Should I not find a suitable match among these three, I am prepared to submit another round of residency applications which are due roughly around the beginning of March. These include Millay Colony and UCross for 2018 and Djerassi for 2019 among others.
Outside of that, I am looking to submit a series of my Daily Drawings for some publications as I think they would translate well onto print and online publications. I have submitted a series of my Daily Drawings to group exhibition calls, but I also have a sense that they made not make it through the rigors of jurying. Three submissions from the fall and winter 2017 of the Daily Drawings has helped to further improve my resiliency for rejection and also has me taking stock about the viability of these drawings as single works.
The Open Sessions Call from the Drawing Center is probably the one call that I am most excited about putting together. The Drawing Center in New York City is one of my most favorite art institutions of all time. The exhibitions that they organize are regularly a source of inspiration for my studio practice. The Open Sessions started in 2014 or 2015 and are a series of workshops and events centered around new practices in drawing. The new call is for 2018 through 2020 and I am excited to develop a proposal that either focuses on my Memory Walks Project or my Daily Drawings. If I am appropriately inspired, I would love to propose something that integrates both projects.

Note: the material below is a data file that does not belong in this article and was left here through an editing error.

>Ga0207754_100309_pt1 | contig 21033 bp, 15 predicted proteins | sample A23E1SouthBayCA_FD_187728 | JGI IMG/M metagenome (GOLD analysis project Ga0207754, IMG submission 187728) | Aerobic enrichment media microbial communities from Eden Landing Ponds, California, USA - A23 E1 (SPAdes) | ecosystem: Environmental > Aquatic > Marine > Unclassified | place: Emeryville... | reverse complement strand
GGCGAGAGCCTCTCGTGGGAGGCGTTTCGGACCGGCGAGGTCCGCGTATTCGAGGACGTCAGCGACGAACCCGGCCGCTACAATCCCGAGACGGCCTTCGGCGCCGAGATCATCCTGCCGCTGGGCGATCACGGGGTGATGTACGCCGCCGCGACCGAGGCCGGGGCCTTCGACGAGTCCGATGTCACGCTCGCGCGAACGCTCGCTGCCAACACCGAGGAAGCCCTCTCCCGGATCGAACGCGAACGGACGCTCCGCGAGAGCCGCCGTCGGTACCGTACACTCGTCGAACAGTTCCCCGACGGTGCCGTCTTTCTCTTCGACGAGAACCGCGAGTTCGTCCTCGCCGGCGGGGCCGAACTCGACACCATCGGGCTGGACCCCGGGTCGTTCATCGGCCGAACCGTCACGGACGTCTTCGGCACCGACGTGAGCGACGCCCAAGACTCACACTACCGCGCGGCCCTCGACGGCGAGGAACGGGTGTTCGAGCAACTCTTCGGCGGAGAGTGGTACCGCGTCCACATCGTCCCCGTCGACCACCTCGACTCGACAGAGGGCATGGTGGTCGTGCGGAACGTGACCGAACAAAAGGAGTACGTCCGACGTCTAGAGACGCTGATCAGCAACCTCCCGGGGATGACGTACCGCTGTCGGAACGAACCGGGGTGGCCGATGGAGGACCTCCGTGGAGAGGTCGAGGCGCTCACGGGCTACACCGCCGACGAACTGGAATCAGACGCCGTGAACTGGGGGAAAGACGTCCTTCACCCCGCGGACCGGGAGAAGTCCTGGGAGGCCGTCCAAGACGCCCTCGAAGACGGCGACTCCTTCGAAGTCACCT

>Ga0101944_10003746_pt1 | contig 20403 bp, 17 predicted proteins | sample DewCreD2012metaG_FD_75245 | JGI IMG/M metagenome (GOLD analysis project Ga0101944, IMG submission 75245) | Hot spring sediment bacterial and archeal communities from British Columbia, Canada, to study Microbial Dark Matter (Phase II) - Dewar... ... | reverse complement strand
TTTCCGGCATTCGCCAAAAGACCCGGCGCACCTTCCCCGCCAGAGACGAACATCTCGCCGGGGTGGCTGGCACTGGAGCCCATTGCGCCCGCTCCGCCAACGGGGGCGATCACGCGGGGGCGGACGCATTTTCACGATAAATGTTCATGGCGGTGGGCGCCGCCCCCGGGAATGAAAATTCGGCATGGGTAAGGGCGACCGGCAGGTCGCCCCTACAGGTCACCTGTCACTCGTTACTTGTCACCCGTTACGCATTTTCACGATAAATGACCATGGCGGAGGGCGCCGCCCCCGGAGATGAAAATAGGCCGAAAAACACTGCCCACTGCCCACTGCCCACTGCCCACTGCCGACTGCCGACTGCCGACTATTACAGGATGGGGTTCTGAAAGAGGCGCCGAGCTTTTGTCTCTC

In terms of concrete plans, Art Byte Critique book artists will be sending some of their zines and books to St. Helens, England for the St. Helens World Book Day exhibition at the beginning of March.
I will be sending the works that I created for the Tokyo Art Book Fair 2017 and maybe a few more editions of the 2016 Memory Walks Books. I am also working to organize a slideshow presentation to introduce Art Byte Critique, the artists and their works during the exhibition.
There are two other projects in the planning phase for 2018 and 2019. The first is a potential pop-up event with two different spaces and artists that I have worked with and gotten to know over that last two years. We are hoping to have an announcement at the beginning of April. The second project is a longer term project that would span until the summer of 2019 with a small museum in the Kanto area. I had a preliminary discussion where I introduced my works and concepts last weekend. This would not be a traditional exhibition, but rather a more interactive, community-based project with workshops and events being an important component of this project. After finishing my collaboration with Artfull Action this past fall, I think this project would offer some new challenges for my studio practice as well as for the way I think about the value of art. I hope to have more definitive information to share about both these projects over the next couple of months.